President Bush: Good afternoon. President Putin and I have just concluded two hours of straightforward and productive meetings. We had a good discussion of our views of Russian-American relations, and of the changing world at the beginning of this new century.
Our countries have common interests and we share responsibilities. My meeting with President Putin today is an important step in building a constructive, respectful relationship with Russia — a relationship that has the potential to benefit not only our two countries, but also the world.
Russia is an important country, with vast potential. When Russia and the United States work together in a constructive way, we can make the world a safer and more prosperous place.
I enjoyed the opportunity to meet President Putin in person for the first time. I am convinced that he and I can build a relationship of mutual respect and candor. And I'm convinced that it's important for the world that we do so.
More than a decade after the Cold War ended it is time to move beyond suspicion and towards straight talk; beyond mutually assured destruction and toward mutually earned respect. As we work together to address the world as it is, not as it used to be, it is important that we not only talk differently, we also must act differently.
We have great opportunities to cooperate on economic, commercial, regional and security issues. President Putin and I have agreed to launch an extensive dialogue about a wide range of issues that we can constructively address together. We also discussed the importance of a sound investment climate to improve Russia's future economic prosperity.
I was so impressed that he was able to simplify his tax code in Russia, with a flat tax. I'm not so sure I'll have the same success with our Congress.
We must continue a dialogue, so I'm prepared to send both Secretary O'Neill and Secretary Evans to Moscow soon to further our discussions. I want to encourage Russian and American businesses to become more involved in our discussions, so that together, we can foster meaningful investments. President Putin agrees with this approach.
And we've agreed to launch regular detailed and serious consultations on the nature of our security relationship. I said to President Putin that we need a new approach for a new era, an approach that protects both our peoples and strengthens deterrence by exploring and developing our new attitudes towards defence and missile defences. I've directed Secretary of State Powell and Secretary of Defence Rumsfeld to work with their Russian counterparts, to begin discussing a new security framework.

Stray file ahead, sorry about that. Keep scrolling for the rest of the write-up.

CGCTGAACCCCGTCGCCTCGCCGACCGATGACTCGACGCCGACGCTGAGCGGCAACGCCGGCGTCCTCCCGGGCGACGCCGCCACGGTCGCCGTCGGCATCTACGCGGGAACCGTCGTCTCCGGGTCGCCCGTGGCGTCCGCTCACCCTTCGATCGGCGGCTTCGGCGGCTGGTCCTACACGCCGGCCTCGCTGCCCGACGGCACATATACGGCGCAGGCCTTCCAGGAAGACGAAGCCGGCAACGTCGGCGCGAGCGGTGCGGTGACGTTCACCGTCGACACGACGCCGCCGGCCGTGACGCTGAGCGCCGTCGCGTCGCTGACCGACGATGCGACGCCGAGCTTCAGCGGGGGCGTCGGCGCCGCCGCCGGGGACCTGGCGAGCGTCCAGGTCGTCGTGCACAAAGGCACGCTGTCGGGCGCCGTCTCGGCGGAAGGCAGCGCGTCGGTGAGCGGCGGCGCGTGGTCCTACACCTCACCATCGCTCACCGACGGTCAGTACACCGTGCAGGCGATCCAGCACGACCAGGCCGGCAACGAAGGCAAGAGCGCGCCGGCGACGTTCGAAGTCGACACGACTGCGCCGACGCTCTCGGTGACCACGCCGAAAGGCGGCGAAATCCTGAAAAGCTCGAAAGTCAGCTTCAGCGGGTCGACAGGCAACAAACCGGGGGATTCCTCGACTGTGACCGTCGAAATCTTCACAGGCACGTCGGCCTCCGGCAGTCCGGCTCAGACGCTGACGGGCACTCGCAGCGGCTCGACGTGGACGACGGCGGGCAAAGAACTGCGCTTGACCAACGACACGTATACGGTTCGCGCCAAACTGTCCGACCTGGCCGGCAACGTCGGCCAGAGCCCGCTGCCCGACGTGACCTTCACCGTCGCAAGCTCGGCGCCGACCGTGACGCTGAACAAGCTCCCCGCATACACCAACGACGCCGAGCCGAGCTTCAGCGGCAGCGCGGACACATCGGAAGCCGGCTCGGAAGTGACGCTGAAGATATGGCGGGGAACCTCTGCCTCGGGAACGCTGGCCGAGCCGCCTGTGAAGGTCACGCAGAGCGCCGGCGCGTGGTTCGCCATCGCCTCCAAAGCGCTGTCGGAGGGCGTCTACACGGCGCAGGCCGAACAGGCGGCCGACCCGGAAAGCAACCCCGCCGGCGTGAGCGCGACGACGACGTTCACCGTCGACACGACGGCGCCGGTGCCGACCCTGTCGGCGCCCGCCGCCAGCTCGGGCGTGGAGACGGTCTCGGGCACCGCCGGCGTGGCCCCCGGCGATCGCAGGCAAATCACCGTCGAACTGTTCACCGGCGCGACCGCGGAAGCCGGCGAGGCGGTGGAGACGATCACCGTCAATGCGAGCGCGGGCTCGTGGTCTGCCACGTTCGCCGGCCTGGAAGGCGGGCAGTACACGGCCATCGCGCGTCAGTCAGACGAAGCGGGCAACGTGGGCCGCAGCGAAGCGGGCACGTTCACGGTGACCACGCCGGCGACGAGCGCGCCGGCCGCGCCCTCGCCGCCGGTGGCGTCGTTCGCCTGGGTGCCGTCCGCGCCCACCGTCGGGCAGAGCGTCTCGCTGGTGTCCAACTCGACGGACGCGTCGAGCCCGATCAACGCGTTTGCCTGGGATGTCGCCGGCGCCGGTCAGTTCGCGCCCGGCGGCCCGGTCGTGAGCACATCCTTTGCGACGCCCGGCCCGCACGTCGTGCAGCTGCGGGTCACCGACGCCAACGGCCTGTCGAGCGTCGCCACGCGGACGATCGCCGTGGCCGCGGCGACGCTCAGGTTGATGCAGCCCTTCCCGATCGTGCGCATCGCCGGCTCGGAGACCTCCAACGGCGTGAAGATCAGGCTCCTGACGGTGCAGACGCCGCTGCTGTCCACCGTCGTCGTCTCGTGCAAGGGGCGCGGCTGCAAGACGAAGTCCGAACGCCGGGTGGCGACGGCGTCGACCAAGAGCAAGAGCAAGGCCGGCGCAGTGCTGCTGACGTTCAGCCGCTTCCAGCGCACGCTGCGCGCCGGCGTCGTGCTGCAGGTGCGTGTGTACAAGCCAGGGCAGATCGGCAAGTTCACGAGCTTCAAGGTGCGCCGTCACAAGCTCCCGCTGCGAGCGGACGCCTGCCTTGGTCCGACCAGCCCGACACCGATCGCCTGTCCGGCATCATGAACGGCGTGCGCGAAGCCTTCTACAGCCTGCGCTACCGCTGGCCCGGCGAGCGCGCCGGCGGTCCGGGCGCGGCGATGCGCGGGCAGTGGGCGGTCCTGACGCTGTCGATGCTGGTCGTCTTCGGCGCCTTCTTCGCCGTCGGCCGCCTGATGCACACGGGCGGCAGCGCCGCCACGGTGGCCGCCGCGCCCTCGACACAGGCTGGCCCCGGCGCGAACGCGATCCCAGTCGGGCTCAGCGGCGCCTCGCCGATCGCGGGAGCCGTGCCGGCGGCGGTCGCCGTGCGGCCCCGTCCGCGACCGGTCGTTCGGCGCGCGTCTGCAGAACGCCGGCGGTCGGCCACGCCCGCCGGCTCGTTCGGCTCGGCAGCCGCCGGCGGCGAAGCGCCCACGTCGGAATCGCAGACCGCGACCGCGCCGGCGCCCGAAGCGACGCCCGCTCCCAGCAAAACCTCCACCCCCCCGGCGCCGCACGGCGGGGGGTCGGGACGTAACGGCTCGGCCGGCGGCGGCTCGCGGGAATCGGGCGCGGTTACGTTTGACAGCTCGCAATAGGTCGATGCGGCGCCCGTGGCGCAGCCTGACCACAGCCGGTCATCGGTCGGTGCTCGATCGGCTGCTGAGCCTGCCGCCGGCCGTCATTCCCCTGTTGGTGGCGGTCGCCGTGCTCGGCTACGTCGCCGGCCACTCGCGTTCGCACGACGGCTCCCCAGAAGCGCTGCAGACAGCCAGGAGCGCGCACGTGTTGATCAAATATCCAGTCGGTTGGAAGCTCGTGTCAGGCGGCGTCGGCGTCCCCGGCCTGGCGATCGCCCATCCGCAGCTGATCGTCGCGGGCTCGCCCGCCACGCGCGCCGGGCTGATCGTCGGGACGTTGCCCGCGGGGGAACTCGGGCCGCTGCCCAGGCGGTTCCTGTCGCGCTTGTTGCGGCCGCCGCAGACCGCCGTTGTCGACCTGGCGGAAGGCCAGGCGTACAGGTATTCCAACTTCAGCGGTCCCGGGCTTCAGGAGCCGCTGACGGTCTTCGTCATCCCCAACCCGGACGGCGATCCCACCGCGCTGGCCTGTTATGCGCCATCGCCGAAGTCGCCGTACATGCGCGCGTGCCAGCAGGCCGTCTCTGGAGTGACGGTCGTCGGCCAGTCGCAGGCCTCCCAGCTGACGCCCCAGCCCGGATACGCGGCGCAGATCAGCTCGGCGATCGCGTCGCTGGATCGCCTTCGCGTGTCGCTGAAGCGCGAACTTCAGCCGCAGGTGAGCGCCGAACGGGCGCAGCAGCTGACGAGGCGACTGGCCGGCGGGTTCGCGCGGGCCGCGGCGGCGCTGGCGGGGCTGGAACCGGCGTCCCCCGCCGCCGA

I have invited President Putin to Washington this fall. He accepted. He invited me to Russia, and I accepted. And I look forward to the visit.
We also agreed to continue our cooperation and work toward common solutions on important regional issues, from the Balkans to Nagorno-Karabakh to Afghanistan. And we discussed our common interest in developing the energy resources of the Caspian Basin in a way that benefits all the countries of the region.
Respectful relations require honesty. And we did discuss areas where my country has differences with Russia — over Chechnya, and over media relations. I also expressed my hope that Russia will develop constructive relations with its neighbours, like Georgia, that are trying to find their own way in a challenging, but hopeful world.
This was a very good meeting. And I look forward to my next meeting with President Putin in July. I very much enjoyed our time together. He's an honest, straightforward man who loves his country. He loves his family. We share a lot of values. I view him as a remarkable leader. I believe his leadership will serve Russia well. Russia and America have the opportunity to accomplish much together; we should seize it. And today, we have begun.
And, finally, I'm especially pleased we're able to have this meeting in Slovenia, one of the success stories of Southeast Europe.
In my meetings today with the President and the Prime Minister, I reaffirmed America's support for Slovenia's integration with Europe and the Euro-Atlantic community. I especially thank the people of Slovenia, and I want to thank the leadership for such warm hospitality, and congratulate the people on the 10th anniversary of its independence on June the 25th.
Vladimir Putin: First of all I would like to confirm everything President Bush said when he characterized our meeting.
I can even add that I had expected a frank, open and trusting dialogue. But, as they say, in this case reality exceeded expectations. Because it was not only a trusting conversation, but I would say an exceedingly open and interesting conversation for me. The President as a historian displayed a very broad view of the problems.
We set aside our papers and had a very interesting and positive discussion of the past, present and future of our countries and the development of the situation in the world in the long term. It was an interesting conversation.
I think we have found a good basis for promoting cooperation and establishing a pragmatic partnership between Russia and the United States. And we reaffirmed our fundamental common position.